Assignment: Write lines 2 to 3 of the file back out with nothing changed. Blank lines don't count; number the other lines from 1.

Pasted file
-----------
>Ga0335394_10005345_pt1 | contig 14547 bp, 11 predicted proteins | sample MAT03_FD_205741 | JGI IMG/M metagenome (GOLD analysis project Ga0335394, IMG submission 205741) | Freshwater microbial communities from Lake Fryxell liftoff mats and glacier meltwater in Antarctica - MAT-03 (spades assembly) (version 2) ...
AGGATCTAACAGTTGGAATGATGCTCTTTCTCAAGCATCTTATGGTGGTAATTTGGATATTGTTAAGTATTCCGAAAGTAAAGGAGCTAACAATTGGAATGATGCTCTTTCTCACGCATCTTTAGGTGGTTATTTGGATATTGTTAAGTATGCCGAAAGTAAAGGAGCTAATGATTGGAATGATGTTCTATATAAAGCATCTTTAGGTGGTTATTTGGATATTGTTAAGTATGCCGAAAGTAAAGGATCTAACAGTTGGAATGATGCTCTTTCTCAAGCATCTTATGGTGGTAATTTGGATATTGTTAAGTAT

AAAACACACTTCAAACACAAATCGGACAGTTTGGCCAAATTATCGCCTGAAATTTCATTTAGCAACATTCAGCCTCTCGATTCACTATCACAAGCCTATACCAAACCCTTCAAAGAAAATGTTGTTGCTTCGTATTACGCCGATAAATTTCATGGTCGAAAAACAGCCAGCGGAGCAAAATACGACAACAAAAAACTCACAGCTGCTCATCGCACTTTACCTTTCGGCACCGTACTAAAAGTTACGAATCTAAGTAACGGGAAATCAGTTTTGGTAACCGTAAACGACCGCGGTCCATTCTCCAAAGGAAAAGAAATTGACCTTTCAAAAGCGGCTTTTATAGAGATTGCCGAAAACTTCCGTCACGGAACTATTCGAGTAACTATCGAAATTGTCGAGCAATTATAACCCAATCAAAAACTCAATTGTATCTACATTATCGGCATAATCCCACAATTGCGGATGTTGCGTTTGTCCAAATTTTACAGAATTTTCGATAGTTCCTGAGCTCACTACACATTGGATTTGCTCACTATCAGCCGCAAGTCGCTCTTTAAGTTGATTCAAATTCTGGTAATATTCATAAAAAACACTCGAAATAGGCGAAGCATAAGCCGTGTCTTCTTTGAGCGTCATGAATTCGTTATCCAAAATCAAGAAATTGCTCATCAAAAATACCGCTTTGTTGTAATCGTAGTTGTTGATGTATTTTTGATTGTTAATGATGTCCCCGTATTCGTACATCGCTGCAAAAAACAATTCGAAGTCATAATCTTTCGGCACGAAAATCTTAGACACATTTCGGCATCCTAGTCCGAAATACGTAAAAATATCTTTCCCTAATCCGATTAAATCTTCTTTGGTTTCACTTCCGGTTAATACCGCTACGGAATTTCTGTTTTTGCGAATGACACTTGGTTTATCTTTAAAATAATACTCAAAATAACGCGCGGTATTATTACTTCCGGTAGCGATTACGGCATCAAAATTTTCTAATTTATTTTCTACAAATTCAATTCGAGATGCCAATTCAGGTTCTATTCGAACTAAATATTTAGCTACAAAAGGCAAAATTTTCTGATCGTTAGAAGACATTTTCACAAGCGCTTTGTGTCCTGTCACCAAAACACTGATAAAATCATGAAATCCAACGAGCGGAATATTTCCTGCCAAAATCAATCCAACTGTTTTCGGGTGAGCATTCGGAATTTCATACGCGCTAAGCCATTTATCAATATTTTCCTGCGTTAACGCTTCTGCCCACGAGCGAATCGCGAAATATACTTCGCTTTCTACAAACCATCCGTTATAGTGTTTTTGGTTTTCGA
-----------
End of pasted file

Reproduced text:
AGGATCTAACAGTTGGAATGATGCTCTTTCTCAAGCATCTTATGGTGGTAATTTGGATATTGTTAAGTATTCCGAAAGTAAAGGAGCTAACAATTGGAATGATGCTCTTTCTCACGCATCTTTAGGTGGTTATTTGGATATTGTTAAGTATGCCGAAAGTAAAGGAGCTAATGATTGGAATGATGTTCTATATAAAGCATCTTTAGGTGGTTATTTGGATATTGTTAAGTATGCCGAAAGTAAAGGATCTAACAGTTGGAATGATGCTCTTTCTCAAGCATCTTATGGTGGTAATTTGGATATTGTTAAGTAT

AAAACACACTTCAAACACAAATCGGACAGTTTGGCCAAATTATCGCCTGAAATTTCATTTAGCAACATTCAGCCTCTCGATTCACTATCACAAGCCTATACCAAACCCTTCAAAGAAAATGTTGTTGCTTCGTATTACGCCGATAAATTTCATGGTCGAAAAACAGCCAGCGGAGCAAAATACGACAACAAAAAACTCACAGCTGCTCATCGCACTTTACCTTTCGGCACCGTACTAAAAGTTACGAATCTAAGTAACGGGAAATCAGTTTTGGTAACCGTAAACGACCGCGGTCCATTCTCCAAAGGAAAAGAAATTGACCTTTCAAAAGCGGCTTTTATAGAGATTGCCGAAAACTTCCGTCACGGAACTATTCGAGTAACTATCGAAATTGTCGAGCAATTATAACCCAATCAAAAACTCAATTGTATCTACATTATCGGCATAATCCCACAATTGCGGATGTTGCGTTTGTCCAAATTTTACAGAATTTTCGATAGTTCCTGAGCTCACTACACATTGGATTTGCTCACTATCAGCCGCAAGTCGCTCTTTAAGTTGATTCAAATTCTGGTAATATTCATAAAAAACACTCGAAATAGGCGAAGCATAAGCCGTGTCTTCTTTGAGCGTCATGAATTCGTTATCCAAAATCAAGAAATTGCTCATCAAAAATACCGCTTTGTTGTAATCGTAGTTGTTGATGTATTTTTGATTGTTAATGATGTCCCCGTATTCGTACATCGCTGCAAAAAACAATTCGAAGTCATAATCTTTCGGCACGAAAATCTTAGACACATTTCGGCATCCTAGTCCGAAATACGTAAAAATATCTTTCCCTAATCCGATTAAATCTTCTTTGGTTTCACTTCCGGTTAATACCGCTACGGAATTTCTGTTTTTGCGAATGACACTTGGTTTATCTTTAAAATAATACTCAAAATAACGCGCGGTATTATTACTTCCGGTAGCGATTACGGCATCAAAATTTTCTAATTTATTTTCTACAAATTCAATTCGAGATGCCAATTCAGGTTCTATTCGAACTAAATATTTAGCTACAAAAGGCAAAATTTTCTGATCGTTAGAAGACATTTTCACAAGCGCTTTGTGTCCTGTCACCAAAACACTGATAAAATCATGAAATCCAACGAGCGGAATATTTCCTGCCAAAATCAATCCAACTGTTTTCGGGTGAGCATTCGGAATTTCATACGCGCTAAGCCATTTATCAATATTTTCCTGCGTTAACGCTTCTGCCCACGAGCGAATCGCGAAATATACTTCGCTTTCTACAAACCATCCGTTATAGTGTTTTTGGTTTTCGA